Then there are the secondary factors that include where you were born, your cultural nuances, your history and so on. I’m sure it’s becoming clear that no two people can have the same perception. Nevertheless, perception matters and the art and science behind branding matters in shaping those perceptions.
So, then what’s more important? The brand of the CEO leading the business or the business’s brand? Depending on who you ask you’ll receive different answers.
CEO vs business brand
Let’s introduce two well-known South African brands into the conversation. Discovery and First National Bank. Both operate in the financial services industry, both are healthy brands — but chances are most of you can only name the CEO of one of them, and I’m guessing its Discovery.
That’s a typical example of CEO brand vs business brand. Adrian Gore, Discovery’s CEO, is an influential leader with a strong personal brand that works hand-in-hand with Discovery’s overarching brand. FNB’s CEO is Jacques Celliers, and in this instance, he’s mostly unknown to the general public. So, which then is more important? I spoke to a few thought leaders about this, and the general sentiment is mixed. Some believe a strong CEO brand does well for the business, others think the company comes first, and it’s first about the brand of the business. Personally, I believe it depends on the company and the health of the brand.
Let’s look at other examples; Apple and Steve jobs, Amazon and Jeff Bezos, Tesla and Elon Musk. All of these businesses, we can agree, are a success mainly because of the value that the CEO’s personal brand brings to the table. On the other hand, we have Coca-Cola, BMW and Microsoft. I bet most of you couldn’t name the CEOs of those companies off the cuff.
People do business with people
I believe that fundamentally people buy into people, not brands. That’s why I think there’s a strong case for a CEO with a solid brand. However, there are cons that exist. What happens when the CEO leaves? Has this CEO become so large that the business fails without them? After all, leadership is about passing the baton. In my opinion, Steve Jobs is the ultimate reason for Apple’s success, however he did a poor job of passing the baton. Luckily, Apple’s brand is strong enough to withstand uncertainty, but I think we can all agree that under Tim Cook, Apple has started to decline.
I used the example of FNB earlier because one of my favourite CEOs is Michael Jordaan. Under his leadership, FNB had what I like to call it’s ‘glory years’. They were simply unstoppable and every other bank in South Africa was struggling to keep up. Or at least that was the perception from the outside. Remember perceptions? Michael’s brand is strong, so much so that since his departure FNB has lost its story-telling innovative mojo.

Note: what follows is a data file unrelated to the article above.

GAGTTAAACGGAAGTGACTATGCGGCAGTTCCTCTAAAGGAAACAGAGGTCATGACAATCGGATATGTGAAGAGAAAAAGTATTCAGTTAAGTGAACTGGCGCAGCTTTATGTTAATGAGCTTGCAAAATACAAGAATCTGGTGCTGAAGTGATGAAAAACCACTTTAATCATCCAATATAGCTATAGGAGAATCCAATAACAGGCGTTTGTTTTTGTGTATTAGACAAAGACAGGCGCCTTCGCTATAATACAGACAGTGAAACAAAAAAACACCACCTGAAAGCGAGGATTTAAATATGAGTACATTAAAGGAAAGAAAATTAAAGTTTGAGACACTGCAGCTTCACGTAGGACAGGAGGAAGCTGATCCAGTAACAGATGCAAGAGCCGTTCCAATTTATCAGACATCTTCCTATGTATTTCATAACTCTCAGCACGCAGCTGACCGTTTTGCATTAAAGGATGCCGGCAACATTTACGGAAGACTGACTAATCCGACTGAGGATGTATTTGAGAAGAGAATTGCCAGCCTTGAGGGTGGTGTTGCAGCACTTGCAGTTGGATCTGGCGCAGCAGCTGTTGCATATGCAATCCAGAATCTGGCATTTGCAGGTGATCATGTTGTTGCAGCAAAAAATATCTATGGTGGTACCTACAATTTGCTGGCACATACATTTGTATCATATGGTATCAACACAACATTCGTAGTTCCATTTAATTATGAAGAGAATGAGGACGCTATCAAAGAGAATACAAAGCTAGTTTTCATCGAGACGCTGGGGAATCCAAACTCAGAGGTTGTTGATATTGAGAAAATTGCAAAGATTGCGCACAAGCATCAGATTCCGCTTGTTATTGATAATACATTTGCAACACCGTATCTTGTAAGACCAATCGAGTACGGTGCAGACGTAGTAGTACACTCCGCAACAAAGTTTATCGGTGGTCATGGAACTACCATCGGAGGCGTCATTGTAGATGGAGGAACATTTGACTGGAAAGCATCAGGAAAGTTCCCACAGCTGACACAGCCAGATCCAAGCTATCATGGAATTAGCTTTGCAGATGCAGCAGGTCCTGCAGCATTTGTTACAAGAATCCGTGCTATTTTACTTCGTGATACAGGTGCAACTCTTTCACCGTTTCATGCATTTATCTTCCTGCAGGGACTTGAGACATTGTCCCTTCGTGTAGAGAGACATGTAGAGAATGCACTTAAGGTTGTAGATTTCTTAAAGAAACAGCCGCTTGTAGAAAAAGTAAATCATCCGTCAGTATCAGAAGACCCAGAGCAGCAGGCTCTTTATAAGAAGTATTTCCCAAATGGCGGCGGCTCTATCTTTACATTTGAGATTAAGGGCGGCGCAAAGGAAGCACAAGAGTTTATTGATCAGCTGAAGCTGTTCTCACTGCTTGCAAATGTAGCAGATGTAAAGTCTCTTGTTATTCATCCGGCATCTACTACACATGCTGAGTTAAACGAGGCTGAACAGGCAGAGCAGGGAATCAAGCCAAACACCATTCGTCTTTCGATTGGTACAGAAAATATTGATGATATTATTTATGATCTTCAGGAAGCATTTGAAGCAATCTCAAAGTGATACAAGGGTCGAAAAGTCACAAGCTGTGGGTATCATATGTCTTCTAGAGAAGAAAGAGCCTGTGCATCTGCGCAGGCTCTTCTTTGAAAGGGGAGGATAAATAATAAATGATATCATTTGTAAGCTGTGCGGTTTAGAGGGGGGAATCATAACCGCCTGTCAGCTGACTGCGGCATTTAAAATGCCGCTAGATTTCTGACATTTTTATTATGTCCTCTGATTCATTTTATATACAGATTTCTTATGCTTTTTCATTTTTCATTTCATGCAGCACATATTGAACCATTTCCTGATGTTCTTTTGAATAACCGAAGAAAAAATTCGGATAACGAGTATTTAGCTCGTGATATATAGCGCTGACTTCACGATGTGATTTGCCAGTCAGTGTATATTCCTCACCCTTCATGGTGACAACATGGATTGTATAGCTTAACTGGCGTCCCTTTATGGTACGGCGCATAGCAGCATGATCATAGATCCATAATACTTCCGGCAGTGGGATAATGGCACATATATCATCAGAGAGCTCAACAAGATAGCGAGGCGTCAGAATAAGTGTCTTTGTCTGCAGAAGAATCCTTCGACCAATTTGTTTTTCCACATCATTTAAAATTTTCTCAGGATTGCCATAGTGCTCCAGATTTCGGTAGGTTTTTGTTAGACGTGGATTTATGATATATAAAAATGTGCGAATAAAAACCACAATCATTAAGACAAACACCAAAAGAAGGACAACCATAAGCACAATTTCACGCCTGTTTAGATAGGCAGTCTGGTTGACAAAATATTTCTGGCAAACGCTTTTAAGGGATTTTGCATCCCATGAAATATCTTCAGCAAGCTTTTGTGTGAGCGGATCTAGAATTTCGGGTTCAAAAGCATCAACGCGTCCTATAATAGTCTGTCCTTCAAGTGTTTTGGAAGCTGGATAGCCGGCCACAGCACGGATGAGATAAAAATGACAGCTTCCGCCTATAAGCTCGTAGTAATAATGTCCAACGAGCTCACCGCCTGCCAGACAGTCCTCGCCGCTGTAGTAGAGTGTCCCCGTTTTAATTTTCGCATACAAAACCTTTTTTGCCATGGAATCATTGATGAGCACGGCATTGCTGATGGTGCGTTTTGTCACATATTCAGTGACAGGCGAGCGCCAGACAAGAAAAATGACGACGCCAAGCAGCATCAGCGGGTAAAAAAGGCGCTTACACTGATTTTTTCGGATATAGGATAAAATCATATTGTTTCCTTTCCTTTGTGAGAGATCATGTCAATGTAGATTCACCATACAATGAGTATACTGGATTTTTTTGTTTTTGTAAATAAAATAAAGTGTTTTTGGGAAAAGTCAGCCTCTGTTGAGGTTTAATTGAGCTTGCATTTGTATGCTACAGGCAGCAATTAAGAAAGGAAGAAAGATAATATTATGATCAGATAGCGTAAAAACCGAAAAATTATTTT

Enter Bank Zero. An app-driven bank opening in South Africa in the fourth quarter of 2018. Why is anyone even paying attention? Because it’s Michael Jordaan. His personal brand is strong enough to grab attention. If it was a no-name would we care as much? Would there be nearly as much hype?
We therefore have two sides to the coin. A CEO’s personal brand is incredibly important when the business’s brand needs an injection of credibility. But the CEO must be careful that he doesn’t become too big when credibility is formed or restored. After all, great leadership is about passing the baton and leaving a sustainable legacy. Which means the CEO has built a brand that the customers buy into. I think Coca-Cola, Microsoft and BMW have done brilliantly at this. Their brands are sustainable because it’s about the brand, not the CEO’s brand. I also think there’s a strong case for choosing the next CEO from within the current pool of employees of that business.
The elements of a strong CEO brand
- A fearless leader who motivates his/her employees into action
- A leader whose vision is simple and easy to follow
- A leader who rallies not only his employees but customers and clients too
- A leader who isn’t afraid to be in the media and on social media.
On the business side, here is what you should keep top of mind when building your corporate brand:
- Create a strong corporate identity. That doesn’t mean doing it yourself, get the professionals to do it. It’ll include your logo, collateral and how your brand lives online.
- Create your experience. It’s incredibly important that what you say is also experienced by your potential and current clients. This includes user experience offline and online.
- Run online thought leadership and PR. This is what builds credibility. It’s one thing for you to talk about yourself, but when others talk about you it builds your brand in a way that adds much needed credibility. This also increases your SEO because any online thought leader should be linking back to your website.
- Lastly, drive brand integration through your value-chain. When your audience and stakeholders see your brand they know you and what to expect.